In an interview on the AOM podcast, astronaut Colonel Terry Virts explains the greatest skill required for his profession is the ability to learn. Even though we may never reach space, the same goes for us.

The random skills and knowledge you learn are like a tool you can add to your box. You never know when it might come in handy. But once you have it, it’s always there, and can be used in conjunction with other tools to do something unique.

It’s never been easier to learn on your own. Dillard reminds us to take advantage of this.

Advice On Saving Things For Special Occasions

“Waste is a sin. Do not ‘save things for nice’. Not the new guest room towels, the good crystal that will surely chip with everyday use, nor that ridiculously expensive jacket you bought on a lark in Florence. ‘Nice’ may never happen; life is lived now.”

My mom once had a windfall and came into a little bit of money. We advised her to save it or use it for bills. However, she took a chunk of it and flew herself, our aunts, uncles, and cousins to Las Vegas. At the time I thought it was a waste of money.

Within a year most of those relatives were too sick to travel. Some died. That outing was the last time our family could ever get together in that way. As Dillard mentions, I’m glad she decided to live her life “now” instead of waiting for “nice”.

Sometimes it pays to make that special occasion in the future happen now.

Advice On Travel

“Travel is dangerous! If you are not careful, you could find yourself questioning whether your culture, country, or religion really does have a monopoly on all the right answers.”

I think this piece of advice is invaluable, not only for physical travel but mental travel. We often see ourselves as having the “correct” view of life. However, everything always looks right from our eyes.

Instead of labeling someone or something as “terrible” or “stupid”, try to look at it from the other’s point of view. Mentally travel into their position. You still may not agree, but suddenly that person isn’t terrible; they just have another point of view.

This advice on travel can heal all sorts of divides and soothe screaming matches on social media. It’s also one of the hardest things to do as a human being. As a result, you’ve likely heard a version of this advice in countless religions.

Advice On Happiness

“Happiness is not the result of what does or does not happen to you in your life as much as your attitude about what does or does not happen.”

Dillard’s advice here mirrors the Stoic idea of the dichotomy of control. The Roman philosopher Epictetus famously said the world is divided into things we can and can’t control. We may not be able to control the world around us but can control our reaction to it.

If we focus on things we can control, science indicates we live much happier lives. Likewise, famous basketball coach George Raveling believes you can choose happiness.

In an interview with Jordan Harbinger, he mentions he gives himself a choice every morning when he wakes up: he can be happy or really happy. He’s done this for the past 40 years and swears by the approach.

So it seems Dillard has company on this idea.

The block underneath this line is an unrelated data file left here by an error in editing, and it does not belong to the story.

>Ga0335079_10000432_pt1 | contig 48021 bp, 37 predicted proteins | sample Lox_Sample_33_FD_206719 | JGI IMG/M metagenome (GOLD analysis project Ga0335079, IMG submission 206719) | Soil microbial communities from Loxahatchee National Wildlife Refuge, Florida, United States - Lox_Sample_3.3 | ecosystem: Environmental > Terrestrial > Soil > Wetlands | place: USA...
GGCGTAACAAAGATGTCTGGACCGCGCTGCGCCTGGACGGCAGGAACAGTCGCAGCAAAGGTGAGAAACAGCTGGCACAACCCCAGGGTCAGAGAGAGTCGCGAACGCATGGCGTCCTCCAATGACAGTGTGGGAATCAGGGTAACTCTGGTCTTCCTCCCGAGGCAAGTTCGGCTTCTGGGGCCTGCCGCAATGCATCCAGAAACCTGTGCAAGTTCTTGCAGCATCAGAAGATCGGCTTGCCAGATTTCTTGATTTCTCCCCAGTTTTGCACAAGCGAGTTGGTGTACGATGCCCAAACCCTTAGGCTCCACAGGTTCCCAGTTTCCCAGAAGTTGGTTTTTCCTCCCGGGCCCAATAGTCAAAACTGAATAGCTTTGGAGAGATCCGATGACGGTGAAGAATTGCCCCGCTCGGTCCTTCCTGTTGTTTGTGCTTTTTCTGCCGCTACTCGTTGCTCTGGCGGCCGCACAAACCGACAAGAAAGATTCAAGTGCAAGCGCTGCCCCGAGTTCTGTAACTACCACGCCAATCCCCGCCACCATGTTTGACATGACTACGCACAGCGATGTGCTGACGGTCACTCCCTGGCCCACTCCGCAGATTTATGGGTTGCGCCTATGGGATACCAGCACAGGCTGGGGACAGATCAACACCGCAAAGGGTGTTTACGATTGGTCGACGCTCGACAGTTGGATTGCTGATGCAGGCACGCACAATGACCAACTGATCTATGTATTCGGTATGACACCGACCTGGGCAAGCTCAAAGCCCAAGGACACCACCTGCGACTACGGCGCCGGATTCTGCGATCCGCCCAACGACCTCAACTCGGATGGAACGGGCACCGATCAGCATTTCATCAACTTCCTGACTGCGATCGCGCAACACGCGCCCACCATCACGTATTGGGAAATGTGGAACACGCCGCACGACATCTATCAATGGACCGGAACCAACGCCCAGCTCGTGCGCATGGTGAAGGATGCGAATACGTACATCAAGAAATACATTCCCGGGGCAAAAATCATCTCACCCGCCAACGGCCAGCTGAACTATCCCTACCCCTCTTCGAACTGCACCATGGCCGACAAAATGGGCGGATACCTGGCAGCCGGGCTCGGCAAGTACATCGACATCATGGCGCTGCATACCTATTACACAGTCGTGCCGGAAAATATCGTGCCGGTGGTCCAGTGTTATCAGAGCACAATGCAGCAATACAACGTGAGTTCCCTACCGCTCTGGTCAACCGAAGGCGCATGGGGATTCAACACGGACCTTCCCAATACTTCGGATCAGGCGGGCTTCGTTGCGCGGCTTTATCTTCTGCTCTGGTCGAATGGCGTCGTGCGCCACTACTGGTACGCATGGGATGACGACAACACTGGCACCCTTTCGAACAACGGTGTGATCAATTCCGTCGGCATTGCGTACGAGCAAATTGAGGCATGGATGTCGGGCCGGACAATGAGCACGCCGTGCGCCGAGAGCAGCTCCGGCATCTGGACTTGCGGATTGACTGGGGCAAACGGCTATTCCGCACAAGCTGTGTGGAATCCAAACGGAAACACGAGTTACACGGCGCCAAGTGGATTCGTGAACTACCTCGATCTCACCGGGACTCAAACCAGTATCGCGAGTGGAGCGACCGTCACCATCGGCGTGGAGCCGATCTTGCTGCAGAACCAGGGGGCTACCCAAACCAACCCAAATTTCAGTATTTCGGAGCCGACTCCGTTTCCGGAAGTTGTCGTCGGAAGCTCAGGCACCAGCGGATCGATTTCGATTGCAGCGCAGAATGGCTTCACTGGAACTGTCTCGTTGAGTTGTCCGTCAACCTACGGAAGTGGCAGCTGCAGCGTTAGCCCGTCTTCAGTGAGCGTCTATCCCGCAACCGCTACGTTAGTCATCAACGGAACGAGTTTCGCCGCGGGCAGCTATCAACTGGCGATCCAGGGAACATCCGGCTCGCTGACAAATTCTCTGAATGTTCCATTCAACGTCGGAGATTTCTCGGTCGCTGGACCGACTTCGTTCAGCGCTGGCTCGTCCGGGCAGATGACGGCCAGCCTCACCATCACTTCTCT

Advice On Following Conventional Norms

“I say trying to do everything “they” say can snuff out whatever genius you have in you, as well as make you miserable in the process. There is no one more you than you. You do have something unique to offer your piece of the world. Damn convention or the critics. Take a chance!”

Japan has 19 businesses that have existed for over 1000 years. Do you know how they pulled this off? Not by copying what everyone is or was doing. A well-worn path only takes you to places others have been before. To be truly unique, you have to make your own way.

The stoic philosopher Paconius Agrippinus once compared humanity to a sweater because we all try to blend in. However, he said he wanted to be the small red thread that stands out and causes the others to look beautiful.

Dillard would likely tell you there’s nothing wrong with being a red thread. In fact, it may lead to genius.

75 Years In 8 Minutes

This is 3/4 of a century’s worth of hard-earned wisdom broken down into a convenient list. Hopefully, you found it as interesting and noteworthy as I did. It’s also a testament to Dillard who spent some of his last precious minutes thinking of others.

The advice doesn't come from a famous philosopher, but from a simple man from Texas who lived a good life. It may not be an answer to every question you and I might have. However, this is an excellent starting kit.

So, let’s review:

  • Moms have extraordinary power to make you what you are.
  • Friends are like a garden; water them and get great returns.
  • Be kind. It’s good for you and others.
  • You’re only as good as your word.
  • Temper your wants with “enough”.
  • Time spent learning is never wasted.
  • Don’t save things for “nice”.
  • Travel is dangerous, it may change your assumptions for the better.
  • You can choose happiness.
  • Doing everything “they” say will make you miserable and less creative.

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Work out fanatic, martial artist, student, MBA, and connoisseur of useless information. I try and work a combination of history and philosophy into modern day life. I can be interesting and awful at the same, but you'll generally learn something worthwhile when you donate some of your time to read my work.